“We often argued, but with a busy life you skirt around the key issues; the most important things are ignored.” He describes their marriage as “hollow”, lacking any intimacy.
“At the time I had this complete sense of dread and helplessness, of powerlessness, that there was nothing to live for,” he says. “I felt I was suffocating and I kept thinking, ‘How did I get myself into this situation? It’s impossible to get out of.’ “
Tom never mentioned his unhappiness to his wife. He felt he could deal with it – until it became too much and he saw leaving as the only solution. He didn’t discuss the decision with Nicky: “Women can talk you around. In a weaker moment, I would have been shoehorned back in.”
Ammanda Major points out that when it’s the woman who’s unhappy, she usually says that she has attempted to talk to her partner about the relationship, but none of it hits home. “Then the crunch time comes, when she says she’s been telling him for years and he replies, ‘I didn’t think you meant it.’ ”
What Sarah* remembers most about walking out of her family home was how calm she felt seeing her husband Ian* curled up on the floor crying. “I had a remarkable lack of pity for him. I thought, ‘I should feel really sorry for this man, he’s so broken.’ But I didn’t.”
And it was Sarah, not Ian, who had been unfaithful. He was, she admits, a caring, attentive father whose successful law practice allowed her to work part-time after their children were born. Weekends were packed with ferrying two young daughters between music and ballet lessons and raucous dinner parties with friends.
Yet “crazy joy” is what Sarah felt on leaving her husband and their seemingly perfect married life. She uses strong words – relief, freedom, euphoria – and says it’s the best decision she has ever made.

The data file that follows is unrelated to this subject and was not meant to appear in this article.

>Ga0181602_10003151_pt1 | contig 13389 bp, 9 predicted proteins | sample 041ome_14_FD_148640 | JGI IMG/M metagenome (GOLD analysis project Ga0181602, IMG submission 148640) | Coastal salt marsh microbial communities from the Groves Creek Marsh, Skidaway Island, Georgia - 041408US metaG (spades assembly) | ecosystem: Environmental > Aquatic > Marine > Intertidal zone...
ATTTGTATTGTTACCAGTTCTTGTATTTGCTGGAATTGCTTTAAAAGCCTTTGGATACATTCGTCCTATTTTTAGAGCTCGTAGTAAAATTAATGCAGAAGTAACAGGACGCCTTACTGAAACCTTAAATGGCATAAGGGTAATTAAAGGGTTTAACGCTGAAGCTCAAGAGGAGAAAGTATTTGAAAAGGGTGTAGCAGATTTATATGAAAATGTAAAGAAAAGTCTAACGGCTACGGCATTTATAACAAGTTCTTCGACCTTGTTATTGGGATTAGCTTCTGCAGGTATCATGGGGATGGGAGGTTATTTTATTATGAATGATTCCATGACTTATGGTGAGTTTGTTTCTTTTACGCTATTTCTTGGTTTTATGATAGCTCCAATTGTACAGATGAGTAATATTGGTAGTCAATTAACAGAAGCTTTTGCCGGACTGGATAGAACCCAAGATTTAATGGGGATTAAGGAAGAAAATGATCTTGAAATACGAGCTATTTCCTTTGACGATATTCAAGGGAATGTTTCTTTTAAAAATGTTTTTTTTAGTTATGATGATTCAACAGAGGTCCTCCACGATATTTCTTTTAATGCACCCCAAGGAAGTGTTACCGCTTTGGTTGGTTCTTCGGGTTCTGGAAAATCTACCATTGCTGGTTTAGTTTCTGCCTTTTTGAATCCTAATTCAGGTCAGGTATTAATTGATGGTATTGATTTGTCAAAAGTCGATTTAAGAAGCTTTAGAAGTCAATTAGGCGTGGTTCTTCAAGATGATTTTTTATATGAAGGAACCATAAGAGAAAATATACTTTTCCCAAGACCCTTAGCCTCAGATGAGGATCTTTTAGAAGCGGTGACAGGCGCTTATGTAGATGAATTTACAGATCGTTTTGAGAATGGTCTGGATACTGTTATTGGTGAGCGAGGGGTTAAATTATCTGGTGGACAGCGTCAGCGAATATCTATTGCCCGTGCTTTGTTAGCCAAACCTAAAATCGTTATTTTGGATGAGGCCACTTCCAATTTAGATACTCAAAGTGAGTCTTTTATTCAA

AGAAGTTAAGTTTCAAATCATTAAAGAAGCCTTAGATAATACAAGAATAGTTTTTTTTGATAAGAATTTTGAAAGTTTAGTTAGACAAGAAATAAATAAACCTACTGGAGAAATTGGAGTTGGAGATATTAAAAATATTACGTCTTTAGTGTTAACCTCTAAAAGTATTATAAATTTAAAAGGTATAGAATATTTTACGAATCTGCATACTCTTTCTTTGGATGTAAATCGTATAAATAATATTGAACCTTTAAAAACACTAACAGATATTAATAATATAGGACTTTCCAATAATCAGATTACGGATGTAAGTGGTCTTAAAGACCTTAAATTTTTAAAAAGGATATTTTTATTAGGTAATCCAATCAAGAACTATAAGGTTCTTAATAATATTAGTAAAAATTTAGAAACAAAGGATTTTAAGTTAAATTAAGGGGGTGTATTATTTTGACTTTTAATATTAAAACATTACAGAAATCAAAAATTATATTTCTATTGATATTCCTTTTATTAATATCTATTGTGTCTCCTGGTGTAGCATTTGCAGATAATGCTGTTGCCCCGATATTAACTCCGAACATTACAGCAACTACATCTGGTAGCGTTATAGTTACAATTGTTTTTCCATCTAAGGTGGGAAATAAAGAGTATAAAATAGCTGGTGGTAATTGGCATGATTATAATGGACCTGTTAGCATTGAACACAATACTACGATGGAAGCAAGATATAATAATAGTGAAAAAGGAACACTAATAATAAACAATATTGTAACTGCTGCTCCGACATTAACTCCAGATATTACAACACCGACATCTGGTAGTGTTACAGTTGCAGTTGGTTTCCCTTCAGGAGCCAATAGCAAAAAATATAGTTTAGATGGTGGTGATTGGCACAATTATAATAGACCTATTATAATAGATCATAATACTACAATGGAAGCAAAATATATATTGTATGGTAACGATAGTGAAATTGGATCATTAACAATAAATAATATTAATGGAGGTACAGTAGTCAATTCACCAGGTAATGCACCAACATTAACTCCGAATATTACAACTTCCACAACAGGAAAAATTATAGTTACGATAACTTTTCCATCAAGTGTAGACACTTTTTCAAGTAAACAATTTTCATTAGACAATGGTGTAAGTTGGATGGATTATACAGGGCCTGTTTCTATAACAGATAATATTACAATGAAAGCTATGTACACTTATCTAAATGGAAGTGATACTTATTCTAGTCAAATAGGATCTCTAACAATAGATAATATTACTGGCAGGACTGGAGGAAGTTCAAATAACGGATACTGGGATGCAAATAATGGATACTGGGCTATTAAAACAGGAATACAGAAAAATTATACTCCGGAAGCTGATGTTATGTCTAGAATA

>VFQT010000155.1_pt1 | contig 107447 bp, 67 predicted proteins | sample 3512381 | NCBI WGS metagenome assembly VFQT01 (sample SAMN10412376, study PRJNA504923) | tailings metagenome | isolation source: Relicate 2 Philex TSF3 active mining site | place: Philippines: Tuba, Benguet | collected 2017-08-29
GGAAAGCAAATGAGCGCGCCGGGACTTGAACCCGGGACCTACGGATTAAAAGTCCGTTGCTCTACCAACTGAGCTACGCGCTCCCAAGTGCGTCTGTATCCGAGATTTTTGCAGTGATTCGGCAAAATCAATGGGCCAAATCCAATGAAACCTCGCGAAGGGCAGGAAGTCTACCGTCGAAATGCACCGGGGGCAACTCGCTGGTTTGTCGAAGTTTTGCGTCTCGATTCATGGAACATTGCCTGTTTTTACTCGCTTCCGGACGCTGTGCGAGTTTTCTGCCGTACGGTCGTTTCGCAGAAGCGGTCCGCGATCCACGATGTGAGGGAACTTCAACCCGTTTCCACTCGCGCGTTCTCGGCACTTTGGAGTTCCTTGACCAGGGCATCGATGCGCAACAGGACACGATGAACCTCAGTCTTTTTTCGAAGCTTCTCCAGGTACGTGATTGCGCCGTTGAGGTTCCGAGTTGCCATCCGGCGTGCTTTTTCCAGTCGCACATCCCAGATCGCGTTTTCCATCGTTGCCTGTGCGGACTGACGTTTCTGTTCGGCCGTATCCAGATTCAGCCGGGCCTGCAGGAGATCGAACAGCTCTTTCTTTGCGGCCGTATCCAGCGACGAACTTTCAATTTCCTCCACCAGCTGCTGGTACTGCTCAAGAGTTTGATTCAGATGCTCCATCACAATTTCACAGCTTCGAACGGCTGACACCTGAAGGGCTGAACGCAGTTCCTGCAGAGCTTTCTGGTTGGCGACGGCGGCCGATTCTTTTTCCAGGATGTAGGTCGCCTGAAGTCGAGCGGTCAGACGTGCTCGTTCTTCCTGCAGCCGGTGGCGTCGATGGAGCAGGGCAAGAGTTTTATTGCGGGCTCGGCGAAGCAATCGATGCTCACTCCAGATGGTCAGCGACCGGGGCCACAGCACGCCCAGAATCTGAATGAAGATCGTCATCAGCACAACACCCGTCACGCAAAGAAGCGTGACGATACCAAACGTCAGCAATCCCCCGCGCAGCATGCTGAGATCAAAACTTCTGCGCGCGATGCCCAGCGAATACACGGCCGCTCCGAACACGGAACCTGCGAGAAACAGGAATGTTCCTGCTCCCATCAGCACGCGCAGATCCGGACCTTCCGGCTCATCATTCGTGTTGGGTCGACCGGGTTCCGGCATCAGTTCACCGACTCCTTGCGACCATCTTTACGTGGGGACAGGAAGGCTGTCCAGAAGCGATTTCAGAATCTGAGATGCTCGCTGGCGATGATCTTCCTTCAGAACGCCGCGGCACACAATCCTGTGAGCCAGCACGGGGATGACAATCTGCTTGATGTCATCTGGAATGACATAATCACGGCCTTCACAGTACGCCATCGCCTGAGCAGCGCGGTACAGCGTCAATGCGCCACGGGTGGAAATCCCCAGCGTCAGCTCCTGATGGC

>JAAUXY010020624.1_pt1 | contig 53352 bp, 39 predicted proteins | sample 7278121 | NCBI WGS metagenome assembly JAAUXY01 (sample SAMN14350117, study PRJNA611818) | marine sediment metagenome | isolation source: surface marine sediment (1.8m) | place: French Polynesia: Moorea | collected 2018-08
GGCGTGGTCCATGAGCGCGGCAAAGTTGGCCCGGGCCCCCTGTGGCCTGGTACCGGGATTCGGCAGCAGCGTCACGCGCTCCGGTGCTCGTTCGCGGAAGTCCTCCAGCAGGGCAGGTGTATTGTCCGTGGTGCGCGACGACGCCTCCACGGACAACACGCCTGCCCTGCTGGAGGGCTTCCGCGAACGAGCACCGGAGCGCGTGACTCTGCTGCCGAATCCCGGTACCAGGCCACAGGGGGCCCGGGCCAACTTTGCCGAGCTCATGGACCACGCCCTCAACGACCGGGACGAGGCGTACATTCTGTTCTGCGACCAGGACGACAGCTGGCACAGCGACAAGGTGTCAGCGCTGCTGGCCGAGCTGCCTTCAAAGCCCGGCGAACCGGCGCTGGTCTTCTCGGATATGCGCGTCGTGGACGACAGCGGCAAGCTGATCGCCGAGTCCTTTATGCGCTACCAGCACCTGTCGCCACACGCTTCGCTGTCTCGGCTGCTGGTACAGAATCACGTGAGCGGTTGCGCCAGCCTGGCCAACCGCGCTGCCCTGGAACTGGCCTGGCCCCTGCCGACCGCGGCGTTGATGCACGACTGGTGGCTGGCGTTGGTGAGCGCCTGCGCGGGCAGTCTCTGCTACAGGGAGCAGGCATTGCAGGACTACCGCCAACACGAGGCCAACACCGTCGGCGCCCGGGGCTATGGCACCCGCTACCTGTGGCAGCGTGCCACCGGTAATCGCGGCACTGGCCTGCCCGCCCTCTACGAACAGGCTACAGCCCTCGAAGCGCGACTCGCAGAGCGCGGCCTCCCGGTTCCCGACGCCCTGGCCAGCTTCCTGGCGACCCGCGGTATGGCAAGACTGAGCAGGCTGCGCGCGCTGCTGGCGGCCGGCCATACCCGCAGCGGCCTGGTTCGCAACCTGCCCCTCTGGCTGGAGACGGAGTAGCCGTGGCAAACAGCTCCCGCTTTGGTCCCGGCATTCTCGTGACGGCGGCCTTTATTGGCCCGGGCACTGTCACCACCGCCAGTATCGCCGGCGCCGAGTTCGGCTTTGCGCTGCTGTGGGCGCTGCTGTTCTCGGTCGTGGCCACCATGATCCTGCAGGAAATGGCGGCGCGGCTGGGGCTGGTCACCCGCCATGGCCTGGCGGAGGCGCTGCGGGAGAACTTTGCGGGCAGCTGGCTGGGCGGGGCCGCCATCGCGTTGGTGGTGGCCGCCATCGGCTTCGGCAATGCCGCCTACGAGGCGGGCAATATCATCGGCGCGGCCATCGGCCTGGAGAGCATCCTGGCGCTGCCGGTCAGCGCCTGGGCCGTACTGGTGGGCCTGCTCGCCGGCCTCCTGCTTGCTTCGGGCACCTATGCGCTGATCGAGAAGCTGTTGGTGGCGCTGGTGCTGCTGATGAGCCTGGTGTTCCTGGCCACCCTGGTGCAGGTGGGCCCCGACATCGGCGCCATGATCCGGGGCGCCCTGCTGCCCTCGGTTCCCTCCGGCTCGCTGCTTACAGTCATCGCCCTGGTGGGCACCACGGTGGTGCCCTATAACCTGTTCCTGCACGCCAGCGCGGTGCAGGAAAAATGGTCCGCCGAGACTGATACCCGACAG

For Ian, it came out of the blue – and hit hard. He couldn’t sleep or eat, it affected his work, and he only managed to function again with the help of counselling and friends. What is especially confusing is that both he and his former wife are articulate and people-oriented; popular at work and the school gate; described as warm and understanding by their friends.
Sarah points to the equilibrium of their relationship changing after their daughters were born, and feeling marginalised by Ian putting them first. She says he became very controlling and she grew increasingly frightened of him. They started avoiding each other, and surrounding themselves with friends and family at weekends.
“In retrospect I didn’t say as much to Ian about being unhappy as I should have,” says Sarah. “I had tried, but he was very difficult to talk to and very confident in his own views, and I wasn’t. He knew I was going to marriage-guidance counselling but it was as if I was talking rubbish.
“He believed we were married for ever. He didn’t believe me until I literally said, ‘I’m going.'”
Of course, many of these sudden “heart attack” endings that seemingly come out of nowhere are actually years in the making.
Relationship therapists point out that we are all effective at blocking what we don’t want to hear. A husband may try to talk to his wife about his unhappiness, but if she doesn’t want to listen she may divert the conversation. If a man doesn’t want to hear issues about his relationship he may close down the conversation by becoming angry and aggressive. And then it all blows up.
Research shows that successful relationships are not based on how few arguments you engage in but the number of positive interactions you have with your partner each day. Boosting intimacy is more important for relationship satisfaction than avoiding conflict.
For Emma and her husband, avoiding disagreements may have stopped them arguing in front of their family on Christmas Day, but it didn’t make their marriage last. Emma can now see just how much effort she and her ex-husband put into dodging the lie they were living: hiding behind their laptops in different rooms at home; organising their work around childcare and not around being together; socialising in a group, never as a couple.
“He said to me, ‘You’ll be relieved that I’ve done this,’ and 15 years on, I am. If he was unhappy and I couldn’t see it, we’d still be together and feeling like that. I much prefer my life now.”
* Names have been changed.